Senate passes bill requiring testing and treatment for PFAS contaminants

By Elizabeth Gribkoff Mar 13 2019 

he Senate unanimously passed a bill Wednesday that would set drinking water standards for five PFAS contaminants and require testing of public water supplies by the end of this year.

The legislation, S.49, would require managers of public water supplies to test to ensure levels of five PFAS contaminants — PFOA, PFOS, PFHxS, PFHpA and PFNA — are below a combined 20 parts per trillion, which is the state’s health advisory.

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If elevated levels are found, drinking supply managers would have to treat water to lower levels and provide residents with clean drinking water until the public supply is safe.

The bill would also require the Secretary of Natural Resources to file a rule next August to set drinking water standards for the thousands of chemicals in the PFAS family as a class — something requested by environmental advocates earlier this year.

The ANR Secretary would also be required to publish a plan next January for setting surface water standards for PFAS compounds.

Sen. Chris Bray, D-Addison, lead sponsor of the bill, said during the second reading of the bill Tuesday that it builds on what Vermont learned from the [Bennington PFOA contamination] public health crisis.

In 2016, the state discovered that perfluorooctanoic acid from a ChemFab manufacturing plant had contaminated drinking water for hundreds of residents in Bennington.

PFAS do not break down in the environment and are used in a wide array of manufactured products, from rain jackets to cookware to firefighting foam. Scientists now know that exposure to certain PFAS chemicals can lead to cancer, hormone disruption, immune system damages, developmental problems in children and low birth weight.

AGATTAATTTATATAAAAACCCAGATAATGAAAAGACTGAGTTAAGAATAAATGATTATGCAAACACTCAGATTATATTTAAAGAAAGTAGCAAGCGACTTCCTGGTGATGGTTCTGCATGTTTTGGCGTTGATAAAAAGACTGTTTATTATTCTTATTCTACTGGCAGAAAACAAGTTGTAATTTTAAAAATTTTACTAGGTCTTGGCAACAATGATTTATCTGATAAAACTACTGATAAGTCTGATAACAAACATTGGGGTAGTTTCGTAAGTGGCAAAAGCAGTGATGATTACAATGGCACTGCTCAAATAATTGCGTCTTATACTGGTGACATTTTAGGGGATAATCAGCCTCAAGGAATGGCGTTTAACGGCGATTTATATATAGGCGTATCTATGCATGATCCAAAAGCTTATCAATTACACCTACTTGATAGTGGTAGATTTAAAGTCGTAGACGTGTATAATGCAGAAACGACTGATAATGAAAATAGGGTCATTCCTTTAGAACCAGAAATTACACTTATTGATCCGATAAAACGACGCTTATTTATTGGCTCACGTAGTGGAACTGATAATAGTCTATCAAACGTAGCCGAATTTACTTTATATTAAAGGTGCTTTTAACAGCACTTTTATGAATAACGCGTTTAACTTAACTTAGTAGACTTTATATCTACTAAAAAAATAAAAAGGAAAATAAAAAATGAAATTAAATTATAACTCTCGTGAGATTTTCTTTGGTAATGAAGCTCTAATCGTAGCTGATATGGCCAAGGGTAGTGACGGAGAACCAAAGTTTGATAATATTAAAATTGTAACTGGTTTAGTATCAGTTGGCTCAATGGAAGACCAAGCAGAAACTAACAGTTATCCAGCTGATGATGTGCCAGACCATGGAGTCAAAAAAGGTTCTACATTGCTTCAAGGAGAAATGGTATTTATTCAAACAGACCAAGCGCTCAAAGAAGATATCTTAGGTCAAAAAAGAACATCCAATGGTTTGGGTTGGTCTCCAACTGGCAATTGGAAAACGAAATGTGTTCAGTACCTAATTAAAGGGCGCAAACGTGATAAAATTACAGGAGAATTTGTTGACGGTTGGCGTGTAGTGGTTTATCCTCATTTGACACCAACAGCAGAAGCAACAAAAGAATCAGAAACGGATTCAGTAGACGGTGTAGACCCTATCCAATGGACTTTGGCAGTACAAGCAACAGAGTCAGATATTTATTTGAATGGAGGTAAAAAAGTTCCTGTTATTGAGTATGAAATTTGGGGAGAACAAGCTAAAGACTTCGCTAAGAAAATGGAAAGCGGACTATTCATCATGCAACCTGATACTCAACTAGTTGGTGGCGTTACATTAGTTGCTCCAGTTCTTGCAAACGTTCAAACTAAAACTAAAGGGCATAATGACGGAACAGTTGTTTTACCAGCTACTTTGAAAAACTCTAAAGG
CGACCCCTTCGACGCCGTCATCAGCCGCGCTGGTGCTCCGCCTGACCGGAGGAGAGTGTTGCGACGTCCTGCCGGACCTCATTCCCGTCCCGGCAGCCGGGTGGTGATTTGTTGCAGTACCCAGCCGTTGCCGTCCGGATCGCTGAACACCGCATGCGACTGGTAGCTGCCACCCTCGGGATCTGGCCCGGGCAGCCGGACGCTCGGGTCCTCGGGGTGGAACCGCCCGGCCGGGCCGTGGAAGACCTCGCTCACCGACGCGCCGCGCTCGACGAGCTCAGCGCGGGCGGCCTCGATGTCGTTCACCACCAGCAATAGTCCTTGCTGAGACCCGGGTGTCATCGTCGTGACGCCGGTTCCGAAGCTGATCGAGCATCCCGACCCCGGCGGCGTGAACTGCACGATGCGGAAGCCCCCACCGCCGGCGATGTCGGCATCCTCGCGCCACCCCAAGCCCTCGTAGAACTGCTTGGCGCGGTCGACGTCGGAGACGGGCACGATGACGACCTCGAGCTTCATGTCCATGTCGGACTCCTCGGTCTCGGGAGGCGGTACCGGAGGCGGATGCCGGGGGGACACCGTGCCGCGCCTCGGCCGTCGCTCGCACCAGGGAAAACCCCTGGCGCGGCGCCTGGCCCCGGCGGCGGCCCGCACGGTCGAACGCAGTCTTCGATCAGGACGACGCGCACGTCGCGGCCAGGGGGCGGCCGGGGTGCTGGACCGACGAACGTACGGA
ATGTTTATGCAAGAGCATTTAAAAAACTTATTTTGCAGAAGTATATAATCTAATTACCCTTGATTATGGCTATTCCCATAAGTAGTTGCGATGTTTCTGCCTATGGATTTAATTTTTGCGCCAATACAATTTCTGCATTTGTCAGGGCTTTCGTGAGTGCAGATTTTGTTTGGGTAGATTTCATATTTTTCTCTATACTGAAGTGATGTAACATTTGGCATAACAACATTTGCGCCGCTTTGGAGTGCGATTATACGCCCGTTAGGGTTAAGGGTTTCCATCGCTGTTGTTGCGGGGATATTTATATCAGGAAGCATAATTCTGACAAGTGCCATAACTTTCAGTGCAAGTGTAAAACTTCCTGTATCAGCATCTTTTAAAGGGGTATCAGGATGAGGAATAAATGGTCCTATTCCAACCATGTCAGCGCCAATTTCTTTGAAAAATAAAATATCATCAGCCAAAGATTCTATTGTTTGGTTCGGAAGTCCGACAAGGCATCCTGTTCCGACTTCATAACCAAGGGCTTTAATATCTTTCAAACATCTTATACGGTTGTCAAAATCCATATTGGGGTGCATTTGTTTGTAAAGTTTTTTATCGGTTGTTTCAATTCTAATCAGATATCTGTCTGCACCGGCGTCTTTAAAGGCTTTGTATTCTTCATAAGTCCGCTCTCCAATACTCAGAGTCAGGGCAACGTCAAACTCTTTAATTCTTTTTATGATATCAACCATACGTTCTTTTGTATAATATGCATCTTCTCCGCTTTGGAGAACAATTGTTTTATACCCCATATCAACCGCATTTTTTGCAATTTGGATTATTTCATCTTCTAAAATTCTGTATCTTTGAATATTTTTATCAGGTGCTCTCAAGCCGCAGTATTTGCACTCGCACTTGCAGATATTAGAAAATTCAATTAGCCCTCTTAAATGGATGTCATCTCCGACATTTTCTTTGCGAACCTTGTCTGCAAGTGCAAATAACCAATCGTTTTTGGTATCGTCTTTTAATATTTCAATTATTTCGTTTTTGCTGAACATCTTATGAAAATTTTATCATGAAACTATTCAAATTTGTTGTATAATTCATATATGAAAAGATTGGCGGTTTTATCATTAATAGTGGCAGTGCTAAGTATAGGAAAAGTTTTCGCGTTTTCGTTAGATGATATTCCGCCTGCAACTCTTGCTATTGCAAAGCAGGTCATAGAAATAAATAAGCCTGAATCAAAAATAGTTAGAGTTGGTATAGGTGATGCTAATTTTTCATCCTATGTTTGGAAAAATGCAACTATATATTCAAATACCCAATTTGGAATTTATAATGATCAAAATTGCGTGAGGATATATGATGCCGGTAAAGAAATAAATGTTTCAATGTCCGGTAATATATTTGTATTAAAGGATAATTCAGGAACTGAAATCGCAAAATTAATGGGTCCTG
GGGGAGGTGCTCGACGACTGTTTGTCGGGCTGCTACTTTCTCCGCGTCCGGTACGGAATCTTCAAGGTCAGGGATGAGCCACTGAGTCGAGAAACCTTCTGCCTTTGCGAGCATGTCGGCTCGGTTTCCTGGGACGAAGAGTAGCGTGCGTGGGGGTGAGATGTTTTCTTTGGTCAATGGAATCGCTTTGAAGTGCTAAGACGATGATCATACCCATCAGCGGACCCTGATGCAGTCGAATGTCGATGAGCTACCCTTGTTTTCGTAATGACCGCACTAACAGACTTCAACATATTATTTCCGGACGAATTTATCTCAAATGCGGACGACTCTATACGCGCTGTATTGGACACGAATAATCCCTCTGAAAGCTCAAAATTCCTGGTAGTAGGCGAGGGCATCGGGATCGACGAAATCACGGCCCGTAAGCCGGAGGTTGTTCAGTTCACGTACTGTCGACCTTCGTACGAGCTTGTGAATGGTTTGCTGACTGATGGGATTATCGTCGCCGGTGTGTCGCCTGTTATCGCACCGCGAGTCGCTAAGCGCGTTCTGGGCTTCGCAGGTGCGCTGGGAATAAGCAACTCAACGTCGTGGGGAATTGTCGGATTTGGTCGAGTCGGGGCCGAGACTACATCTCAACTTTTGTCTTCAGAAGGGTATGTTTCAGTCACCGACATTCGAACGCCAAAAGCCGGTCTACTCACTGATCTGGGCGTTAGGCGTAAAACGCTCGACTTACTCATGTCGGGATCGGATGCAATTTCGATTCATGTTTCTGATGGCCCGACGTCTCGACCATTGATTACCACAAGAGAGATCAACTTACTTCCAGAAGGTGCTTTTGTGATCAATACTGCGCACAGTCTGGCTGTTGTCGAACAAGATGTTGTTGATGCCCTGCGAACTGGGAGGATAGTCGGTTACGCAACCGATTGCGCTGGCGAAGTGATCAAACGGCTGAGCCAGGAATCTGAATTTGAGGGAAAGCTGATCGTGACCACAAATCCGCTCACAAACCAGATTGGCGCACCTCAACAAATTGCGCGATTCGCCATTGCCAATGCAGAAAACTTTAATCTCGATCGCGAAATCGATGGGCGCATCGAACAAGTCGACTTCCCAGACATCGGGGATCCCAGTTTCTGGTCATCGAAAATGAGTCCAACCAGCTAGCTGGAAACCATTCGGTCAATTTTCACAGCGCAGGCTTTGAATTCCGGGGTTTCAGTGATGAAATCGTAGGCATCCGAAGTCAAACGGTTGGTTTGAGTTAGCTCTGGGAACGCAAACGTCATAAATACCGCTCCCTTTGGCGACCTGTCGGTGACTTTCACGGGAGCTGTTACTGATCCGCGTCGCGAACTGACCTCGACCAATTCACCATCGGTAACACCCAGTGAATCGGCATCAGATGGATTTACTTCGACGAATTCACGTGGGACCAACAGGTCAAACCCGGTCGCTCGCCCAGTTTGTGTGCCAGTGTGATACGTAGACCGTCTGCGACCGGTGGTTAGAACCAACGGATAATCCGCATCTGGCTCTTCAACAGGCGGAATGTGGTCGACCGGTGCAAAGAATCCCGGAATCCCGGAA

The state has been working since then to address the Bennington area contamination — including reaching a settlement with the plant’s current owner Saint Gobain requiring them to pay to provide clean water for residents.

While PFOA and PFOS — two of the most toxic PFAS compounds — have been phased out by industry, they do not easily break down, so chemicals used years ago persist in the environment.

“The sad truth is that everyone in this room has some level of PFOA in their bodies, most likely in their blood,” Bray told fellow senators. “It has a half life of several years, meaning, assuming no additional exposure…you may have some for the rest of your life.”

Sen. Ann Cummings, D-Washington, asked Bray during the second reading what the cost would be for municipalities to monitor and treat for PFAS.

“I’m just wondering—are we talking about $2,000, $200,000 or $2 million?” she asked.

Bray said remediation costs vary greatly. He noted that the state has a low-interest clean water drinking water revolving fund and that, in some cases, can take action against polluters to make them pay.

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